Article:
MONTREAL — Questions about how and when planes are permitted to fly have been raised in the aftermath of the deadly crash of a Ukrainian airliner near Tehran last week that killed all 176 people on board.
Experts say the crash, which happened after the plane was hit by an Iranian surface-to-air missile, points to a glaring gap in rules around flight security, with countries sometimes failing to close their own airspace amid a lack of authority by global agencies.
Transport Canada said last week that Canadian carriers were complying with U.S.-led restrictions on commercial flights in Iraqi, Iranian and some Persian Gulf airspace amid heightened tensions between the U.S. and Iran affecting the region. But not all countries' aviation agencies instructed their carriers to steer clear, and Iran failed to ban civilian travel even as its military was on high alert.
Countries often hesitate to shut down their airspace due to the economic and political turbulence it can create, says Michael Bociurkiw, who was an observer for Ukraine's investigation into the downing of a Malaysia Airlines flight in 2014.
"Closing your airspace is quite extreme. It scares people away. It scares away business investment, especially tourism," Bociurkiw said.
"Sometimes these things can be politically sensitive and they draw too much attention."
Other problems can result from leaving security alerts in state hands. During unrest in eastern Ukraine in 2014, the country raised its minimum safe altitude to 32,000 feet as a precautionary measure. Three days later, a missile shot down Malaysia Airlines Flight 17, killing all 298 people on board.
States' civil aviation bodies are responsible for shutting down their airspace and instructing domestic airlines to avoid foreign skies in the event of danger, such as military conflict or natural disasters.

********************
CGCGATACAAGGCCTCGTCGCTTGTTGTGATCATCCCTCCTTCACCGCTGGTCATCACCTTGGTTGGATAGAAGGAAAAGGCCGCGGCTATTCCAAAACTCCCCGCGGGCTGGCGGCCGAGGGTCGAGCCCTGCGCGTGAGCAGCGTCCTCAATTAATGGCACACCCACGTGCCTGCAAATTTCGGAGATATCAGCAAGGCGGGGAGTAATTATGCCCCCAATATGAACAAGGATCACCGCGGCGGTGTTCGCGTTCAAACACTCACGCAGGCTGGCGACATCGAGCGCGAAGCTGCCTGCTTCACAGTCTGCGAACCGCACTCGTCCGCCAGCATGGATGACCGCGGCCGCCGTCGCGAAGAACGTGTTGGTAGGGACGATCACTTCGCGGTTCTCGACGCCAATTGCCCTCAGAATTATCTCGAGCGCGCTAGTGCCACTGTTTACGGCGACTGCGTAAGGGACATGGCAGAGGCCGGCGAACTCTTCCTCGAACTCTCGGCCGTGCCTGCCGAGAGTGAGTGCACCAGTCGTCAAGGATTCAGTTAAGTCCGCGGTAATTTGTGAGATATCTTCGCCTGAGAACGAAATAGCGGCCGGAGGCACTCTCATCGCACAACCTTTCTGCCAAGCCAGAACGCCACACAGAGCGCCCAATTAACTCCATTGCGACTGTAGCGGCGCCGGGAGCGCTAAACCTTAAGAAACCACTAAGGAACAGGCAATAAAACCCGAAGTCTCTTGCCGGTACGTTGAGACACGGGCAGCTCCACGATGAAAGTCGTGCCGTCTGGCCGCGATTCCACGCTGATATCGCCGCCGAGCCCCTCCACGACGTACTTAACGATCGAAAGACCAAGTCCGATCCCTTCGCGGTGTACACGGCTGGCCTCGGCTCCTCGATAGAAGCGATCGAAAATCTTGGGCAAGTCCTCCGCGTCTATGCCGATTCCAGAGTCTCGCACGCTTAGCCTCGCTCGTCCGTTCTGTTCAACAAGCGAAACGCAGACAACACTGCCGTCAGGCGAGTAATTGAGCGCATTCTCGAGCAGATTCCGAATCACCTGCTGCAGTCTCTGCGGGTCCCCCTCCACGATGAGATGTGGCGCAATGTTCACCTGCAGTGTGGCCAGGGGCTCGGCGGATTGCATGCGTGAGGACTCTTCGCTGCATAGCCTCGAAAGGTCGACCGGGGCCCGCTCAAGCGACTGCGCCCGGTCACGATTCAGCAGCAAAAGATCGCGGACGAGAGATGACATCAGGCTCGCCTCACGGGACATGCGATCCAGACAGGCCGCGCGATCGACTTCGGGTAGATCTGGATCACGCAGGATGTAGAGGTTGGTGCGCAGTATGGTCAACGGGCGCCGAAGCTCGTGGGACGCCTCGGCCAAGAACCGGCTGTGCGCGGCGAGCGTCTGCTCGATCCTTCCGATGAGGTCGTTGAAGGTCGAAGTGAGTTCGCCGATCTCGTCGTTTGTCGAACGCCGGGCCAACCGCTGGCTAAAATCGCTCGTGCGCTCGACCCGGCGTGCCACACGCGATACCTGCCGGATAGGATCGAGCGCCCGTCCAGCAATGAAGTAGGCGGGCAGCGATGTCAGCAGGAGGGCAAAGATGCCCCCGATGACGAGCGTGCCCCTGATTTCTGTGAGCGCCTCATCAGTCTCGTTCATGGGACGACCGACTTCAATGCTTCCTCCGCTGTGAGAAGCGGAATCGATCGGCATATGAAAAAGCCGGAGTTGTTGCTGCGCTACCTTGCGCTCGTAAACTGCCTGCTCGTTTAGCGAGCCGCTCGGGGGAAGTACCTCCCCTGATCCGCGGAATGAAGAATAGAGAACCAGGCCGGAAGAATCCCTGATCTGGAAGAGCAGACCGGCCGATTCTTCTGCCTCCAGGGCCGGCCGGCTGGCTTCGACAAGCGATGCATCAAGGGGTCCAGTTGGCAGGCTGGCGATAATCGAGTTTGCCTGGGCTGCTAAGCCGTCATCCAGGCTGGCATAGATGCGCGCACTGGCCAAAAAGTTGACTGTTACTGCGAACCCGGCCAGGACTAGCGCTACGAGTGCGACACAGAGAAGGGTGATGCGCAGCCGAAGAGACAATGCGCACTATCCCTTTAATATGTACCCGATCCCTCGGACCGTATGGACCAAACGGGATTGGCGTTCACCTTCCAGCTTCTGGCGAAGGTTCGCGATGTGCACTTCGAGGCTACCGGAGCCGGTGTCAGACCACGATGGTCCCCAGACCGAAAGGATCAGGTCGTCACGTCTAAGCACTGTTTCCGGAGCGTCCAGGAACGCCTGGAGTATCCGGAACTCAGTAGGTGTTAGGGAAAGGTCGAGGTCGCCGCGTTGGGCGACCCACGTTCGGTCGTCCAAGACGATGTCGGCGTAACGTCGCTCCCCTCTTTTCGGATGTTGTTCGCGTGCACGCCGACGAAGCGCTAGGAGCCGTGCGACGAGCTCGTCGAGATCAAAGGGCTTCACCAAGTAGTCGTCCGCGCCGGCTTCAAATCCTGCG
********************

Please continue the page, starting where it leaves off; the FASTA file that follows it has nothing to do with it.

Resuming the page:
However, the passenger planes that took off from Tehran's airport shortly after an Iranian missile strike against two military bases in Iraq where U.S. forces are stationed had received no security warnings from Iran.
Aerospace consultant Ross Aimer is calling for a more active role by the International Civil Aviation Organization (ICAO), a Montreal-based United Nations agency, which he deems "slow to respond" and lacking in teeth.
"We're doing a terrible job of protecting our passengers and crews worldwide," Aimer said.
ICAO says it issues advisories only in disputes over airspace control or military conflicts where "the command-and-control structure has been impaired" and the state is unable to send one out.
"ICAO, which just about every country and airline is a signatory to, should take over and do a better job of warning people any time there’s hostilities," Aimer said.
"When there's hostilities, immediately close the airspace to everybody."
The agency rejected the idea that UN member states would support stricter rules or an encroachment on their sovereignty, citing protocols in its founding document.
"It's the sovereign nation-states...who are very realistically and logically, I think, expected to monitor and assess and publish any risks that they're aware of that may be occurring in their territories relevant to civil aviation operations," ICAO chief spokesman Anthony Philbin said.
States are ultimately responsible for notifying other countries and airlines about conflict zones and other flight hazards, with no heads-up to ICAO required, he said.
Elaine Parker, vice-president of the Canadian Society of Air Safety Investigators, sympathizes with state reluctance to wall off airspace.
"You're shutting down blood flow, basically, into your country," she said.
Parker supports the hard limits on ICAO's authority, saying that "it can't be ... an enforcement agency" but acknowledging there may be room for a broader mandate.
"They do have that capability of basically issuing some kind of warning. They normally don't do that," she added, "but there's nothing wrong with ICAO issuing some sort of an advisory that is worldwide."
Canadian air-crash investigators are being given access to the wreckage of Ukrainian International Airlines Flight 752 and have been tapped to help unlock the contents of the data recorders from the plane.
The Canadian Press has independently confirmed at least 86 victims with ties to Canada, many of them students and professors returning after spending the December break visiting relatives in Iran.
Iran announced several arrests in the in the wake of the fatal crash.
At least four large passenger jets have been shot down over the past 32 years, resulting the deaths of more than 1,000 passengers and crew.
This report by The Canadian Press was first published Jan. 14, 2020.
Christopher Reynolds, The Canadian Press